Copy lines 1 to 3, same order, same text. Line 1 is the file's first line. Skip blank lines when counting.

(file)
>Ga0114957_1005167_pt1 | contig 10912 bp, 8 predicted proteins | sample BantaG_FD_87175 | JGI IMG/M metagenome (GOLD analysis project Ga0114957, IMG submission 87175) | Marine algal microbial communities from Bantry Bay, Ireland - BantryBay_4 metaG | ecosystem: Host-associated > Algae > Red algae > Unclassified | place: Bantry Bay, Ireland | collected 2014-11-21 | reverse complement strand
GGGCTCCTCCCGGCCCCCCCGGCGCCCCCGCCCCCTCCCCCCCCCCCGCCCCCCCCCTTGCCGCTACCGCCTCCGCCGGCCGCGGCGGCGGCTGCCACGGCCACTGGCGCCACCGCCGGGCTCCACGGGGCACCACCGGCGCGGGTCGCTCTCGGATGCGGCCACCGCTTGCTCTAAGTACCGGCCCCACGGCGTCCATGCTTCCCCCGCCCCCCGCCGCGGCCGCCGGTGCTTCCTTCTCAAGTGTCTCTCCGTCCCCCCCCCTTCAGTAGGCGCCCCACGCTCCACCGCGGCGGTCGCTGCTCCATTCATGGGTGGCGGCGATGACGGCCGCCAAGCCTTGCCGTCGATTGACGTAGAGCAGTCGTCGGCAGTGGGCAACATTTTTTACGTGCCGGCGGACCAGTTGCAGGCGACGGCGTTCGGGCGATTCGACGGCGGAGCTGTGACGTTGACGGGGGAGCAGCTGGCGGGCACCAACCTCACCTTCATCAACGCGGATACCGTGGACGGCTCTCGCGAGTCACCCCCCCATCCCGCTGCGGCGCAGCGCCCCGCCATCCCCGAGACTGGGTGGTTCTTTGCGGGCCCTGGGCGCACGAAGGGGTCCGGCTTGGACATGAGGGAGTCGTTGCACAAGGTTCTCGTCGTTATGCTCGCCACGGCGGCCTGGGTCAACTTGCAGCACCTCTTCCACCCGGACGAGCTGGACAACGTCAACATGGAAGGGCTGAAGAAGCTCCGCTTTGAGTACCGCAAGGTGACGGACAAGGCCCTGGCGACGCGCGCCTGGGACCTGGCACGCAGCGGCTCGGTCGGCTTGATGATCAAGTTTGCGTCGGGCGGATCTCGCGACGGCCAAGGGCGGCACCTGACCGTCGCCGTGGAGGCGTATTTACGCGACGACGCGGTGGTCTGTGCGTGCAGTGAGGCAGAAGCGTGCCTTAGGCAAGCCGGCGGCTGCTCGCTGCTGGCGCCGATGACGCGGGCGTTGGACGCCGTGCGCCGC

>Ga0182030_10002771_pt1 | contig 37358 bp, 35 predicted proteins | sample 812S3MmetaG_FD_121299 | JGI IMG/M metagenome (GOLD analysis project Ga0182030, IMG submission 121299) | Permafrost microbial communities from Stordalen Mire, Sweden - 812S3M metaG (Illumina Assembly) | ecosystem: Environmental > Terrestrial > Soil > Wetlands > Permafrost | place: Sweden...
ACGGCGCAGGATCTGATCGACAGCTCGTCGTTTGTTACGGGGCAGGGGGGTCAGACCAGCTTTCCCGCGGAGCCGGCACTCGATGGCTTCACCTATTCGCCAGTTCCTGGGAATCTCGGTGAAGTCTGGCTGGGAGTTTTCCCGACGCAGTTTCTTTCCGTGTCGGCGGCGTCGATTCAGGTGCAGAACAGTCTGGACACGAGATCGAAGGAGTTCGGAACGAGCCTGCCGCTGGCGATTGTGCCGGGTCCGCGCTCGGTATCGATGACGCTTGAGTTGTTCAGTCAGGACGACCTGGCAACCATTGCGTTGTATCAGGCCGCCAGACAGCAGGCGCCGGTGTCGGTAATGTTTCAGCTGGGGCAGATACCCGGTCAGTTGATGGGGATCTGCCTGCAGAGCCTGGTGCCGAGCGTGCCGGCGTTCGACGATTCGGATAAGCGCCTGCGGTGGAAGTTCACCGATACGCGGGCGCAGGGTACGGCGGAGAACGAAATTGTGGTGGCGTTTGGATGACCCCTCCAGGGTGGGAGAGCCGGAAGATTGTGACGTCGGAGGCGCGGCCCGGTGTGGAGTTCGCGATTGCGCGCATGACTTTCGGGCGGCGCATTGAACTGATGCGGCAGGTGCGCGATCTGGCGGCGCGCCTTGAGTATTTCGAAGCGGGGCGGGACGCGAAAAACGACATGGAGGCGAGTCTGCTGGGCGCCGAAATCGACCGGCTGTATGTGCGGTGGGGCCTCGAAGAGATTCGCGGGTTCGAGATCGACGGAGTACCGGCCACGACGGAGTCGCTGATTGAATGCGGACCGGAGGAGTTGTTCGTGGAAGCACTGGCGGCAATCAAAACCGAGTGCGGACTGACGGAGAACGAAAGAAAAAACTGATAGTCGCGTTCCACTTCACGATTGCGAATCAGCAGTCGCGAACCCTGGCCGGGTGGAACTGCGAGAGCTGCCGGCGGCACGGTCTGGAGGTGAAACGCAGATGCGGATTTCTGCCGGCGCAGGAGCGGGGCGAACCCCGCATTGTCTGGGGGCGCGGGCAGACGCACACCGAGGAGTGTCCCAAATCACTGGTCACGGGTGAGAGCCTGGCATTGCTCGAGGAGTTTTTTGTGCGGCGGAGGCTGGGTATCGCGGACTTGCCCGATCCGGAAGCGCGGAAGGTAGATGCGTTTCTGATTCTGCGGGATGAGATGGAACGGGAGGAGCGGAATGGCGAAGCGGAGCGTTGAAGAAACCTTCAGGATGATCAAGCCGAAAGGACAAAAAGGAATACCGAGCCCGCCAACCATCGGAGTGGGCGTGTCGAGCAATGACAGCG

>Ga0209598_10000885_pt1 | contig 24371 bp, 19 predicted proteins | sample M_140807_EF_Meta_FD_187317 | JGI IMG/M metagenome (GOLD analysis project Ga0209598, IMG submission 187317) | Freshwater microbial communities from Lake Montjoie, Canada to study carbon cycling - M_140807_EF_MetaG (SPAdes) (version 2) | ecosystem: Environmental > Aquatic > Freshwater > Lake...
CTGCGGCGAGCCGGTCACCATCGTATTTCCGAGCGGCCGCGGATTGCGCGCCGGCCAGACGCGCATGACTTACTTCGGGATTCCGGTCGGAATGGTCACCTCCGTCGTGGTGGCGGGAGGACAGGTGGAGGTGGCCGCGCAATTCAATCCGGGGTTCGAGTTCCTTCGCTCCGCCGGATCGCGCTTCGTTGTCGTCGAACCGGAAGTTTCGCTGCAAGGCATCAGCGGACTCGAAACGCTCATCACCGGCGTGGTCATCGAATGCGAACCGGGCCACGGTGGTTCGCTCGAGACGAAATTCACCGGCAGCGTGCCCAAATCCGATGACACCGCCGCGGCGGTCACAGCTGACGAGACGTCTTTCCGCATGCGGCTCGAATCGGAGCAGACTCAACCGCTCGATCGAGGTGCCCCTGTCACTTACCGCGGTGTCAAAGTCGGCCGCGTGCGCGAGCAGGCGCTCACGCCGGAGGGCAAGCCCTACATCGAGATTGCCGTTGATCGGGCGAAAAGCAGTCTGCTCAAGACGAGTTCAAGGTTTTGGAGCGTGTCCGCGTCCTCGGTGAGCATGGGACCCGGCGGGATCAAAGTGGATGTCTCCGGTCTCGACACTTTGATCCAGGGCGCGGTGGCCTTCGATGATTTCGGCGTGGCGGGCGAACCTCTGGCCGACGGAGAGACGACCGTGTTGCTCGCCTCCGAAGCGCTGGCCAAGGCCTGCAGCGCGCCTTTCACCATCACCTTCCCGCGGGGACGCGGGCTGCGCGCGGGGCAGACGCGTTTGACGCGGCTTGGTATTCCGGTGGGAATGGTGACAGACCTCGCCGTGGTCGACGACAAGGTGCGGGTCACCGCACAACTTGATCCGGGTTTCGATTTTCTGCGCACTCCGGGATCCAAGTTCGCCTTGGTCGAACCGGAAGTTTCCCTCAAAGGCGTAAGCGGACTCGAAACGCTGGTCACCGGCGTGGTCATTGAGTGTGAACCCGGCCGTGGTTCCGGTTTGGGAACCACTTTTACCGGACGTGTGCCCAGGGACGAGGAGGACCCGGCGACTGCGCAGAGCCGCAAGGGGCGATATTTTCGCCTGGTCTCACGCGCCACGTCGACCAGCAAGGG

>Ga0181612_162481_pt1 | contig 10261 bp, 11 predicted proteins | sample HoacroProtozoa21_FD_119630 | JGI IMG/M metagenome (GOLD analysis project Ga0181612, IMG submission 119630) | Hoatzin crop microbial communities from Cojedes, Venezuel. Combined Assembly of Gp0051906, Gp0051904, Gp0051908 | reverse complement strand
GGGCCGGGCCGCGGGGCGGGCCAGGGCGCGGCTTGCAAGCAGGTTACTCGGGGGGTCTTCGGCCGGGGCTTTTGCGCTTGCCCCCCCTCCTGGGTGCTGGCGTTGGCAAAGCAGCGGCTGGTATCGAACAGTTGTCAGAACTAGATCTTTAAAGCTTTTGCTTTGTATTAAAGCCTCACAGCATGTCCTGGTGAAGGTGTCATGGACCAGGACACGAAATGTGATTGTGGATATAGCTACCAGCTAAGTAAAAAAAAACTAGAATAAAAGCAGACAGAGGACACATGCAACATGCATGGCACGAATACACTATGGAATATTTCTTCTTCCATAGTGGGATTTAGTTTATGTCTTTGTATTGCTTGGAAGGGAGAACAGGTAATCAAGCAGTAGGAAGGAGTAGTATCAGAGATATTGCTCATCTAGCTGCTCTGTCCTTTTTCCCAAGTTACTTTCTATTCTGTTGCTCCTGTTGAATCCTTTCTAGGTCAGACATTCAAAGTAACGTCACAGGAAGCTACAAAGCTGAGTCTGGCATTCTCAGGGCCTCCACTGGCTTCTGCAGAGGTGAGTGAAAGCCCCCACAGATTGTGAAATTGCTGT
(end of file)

>Ga0114957_1005167_pt1 | contig 10912 bp, 8 predicted proteins | sample BantaG_FD_87175 | JGI IMG/M metagenome (GOLD analysis project Ga0114957, IMG submission 87175) | Marine algal microbial communities from Bantry Bay, Ireland - BantryBay_4 metaG | ecosystem: Host-associated > Algae > Red algae > Unclassified | place: Bantry Bay, Ireland | collected 2014-11-21 | reverse complement strand
GGGCTCCTCCCGGCCCCCCCGGCGCCCCCGCCCCCTCCCCCCCCCCCGCCCCCCCCCTTGCCGCTACCGCCTCCGCCGGCCGCGGCGGCGGCTGCCACGGCCACTGGCGCCACCGCCGGGCTCCACGGGGCACCACCGGCGCGGGTCGCTCTCGGATGCGGCCACCGCTTGCTCTAAGTACCGGCCCCACGGCGTCCATGCTTCCCCCGCCCCCCGCCGCGGCCGCCGGTGCTTCCTTCTCAAGTGTCTCTCCGTCCCCCCCCCTTCAGTAGGCGCCCCACGCTCCACCGCGGCGGTCGCTGCTCCATTCATGGGTGGCGGCGATGACGGCCGCCAAGCCTTGCCGTCGATTGACGTAGAGCAGTCGTCGGCAGTGGGCAACATTTTTTACGTGCCGGCGGACCAGTTGCAGGCGACGGCGTTCGGGCGATTCGACGGCGGAGCTGTGACGTTGACGGGGGAGCAGCTGGCGGGCACCAACCTCACCTTCATCAACGCGGATACCGTGGACGGCTCTCGCGAGTCACCCCCCCATCCCGCTGCGGCGCAGCGCCCCGCCATCCCCGAGACTGGGTGGTTCTTTGCGGGCCCTGGGCGCACGAAGGGGTCCGGCTTGGACATGAGGGAGTCGTTGCACAAGGTTCTCGTCGTTATGCTCGCCACGGCGGCCTGGGTCAACTTGCAGCACCTCTTCCACCCGGACGAGCTGGACAACGTCAACATGGAAGGGCTGAAGAAGCTCCGCTTTGAGTACCGCAAGGTGACGGACAAGGCCCTGGCGACGCGCGCCTGGGACCTGGCACGCAGCGGCTCGGTCGGCTTGATGATCAAGTTTGCGTCGGGCGGATCTCGCGACGGCCAAGGGCGGCACCTGACCGTCGCCGTGGAGGCGTATTTACGCGACGACGCGGTGGTCTGTGCGTGCAGTGAGGCAGAAGCGTGCCTTAGGCAAGCCGGCGGCTGCTCGCTGCTGGCGCCGATGACGCGGGCGTTGGACGCCGTGCGCCGC

>Ga0182030_10002771_pt1 | contig 37358 bp, 35 predicted proteins | sample 812S3MmetaG_FD_121299 | JGI IMG/M metagenome (GOLD analysis project Ga0182030, IMG submission 121299) | Permafrost microbial communities from Stordalen Mire, Sweden - 812S3M metaG (Illumina Assembly) | ecosystem: Environmental > Terrestrial > Soil > Wetlands > Permafrost | place: Sweden...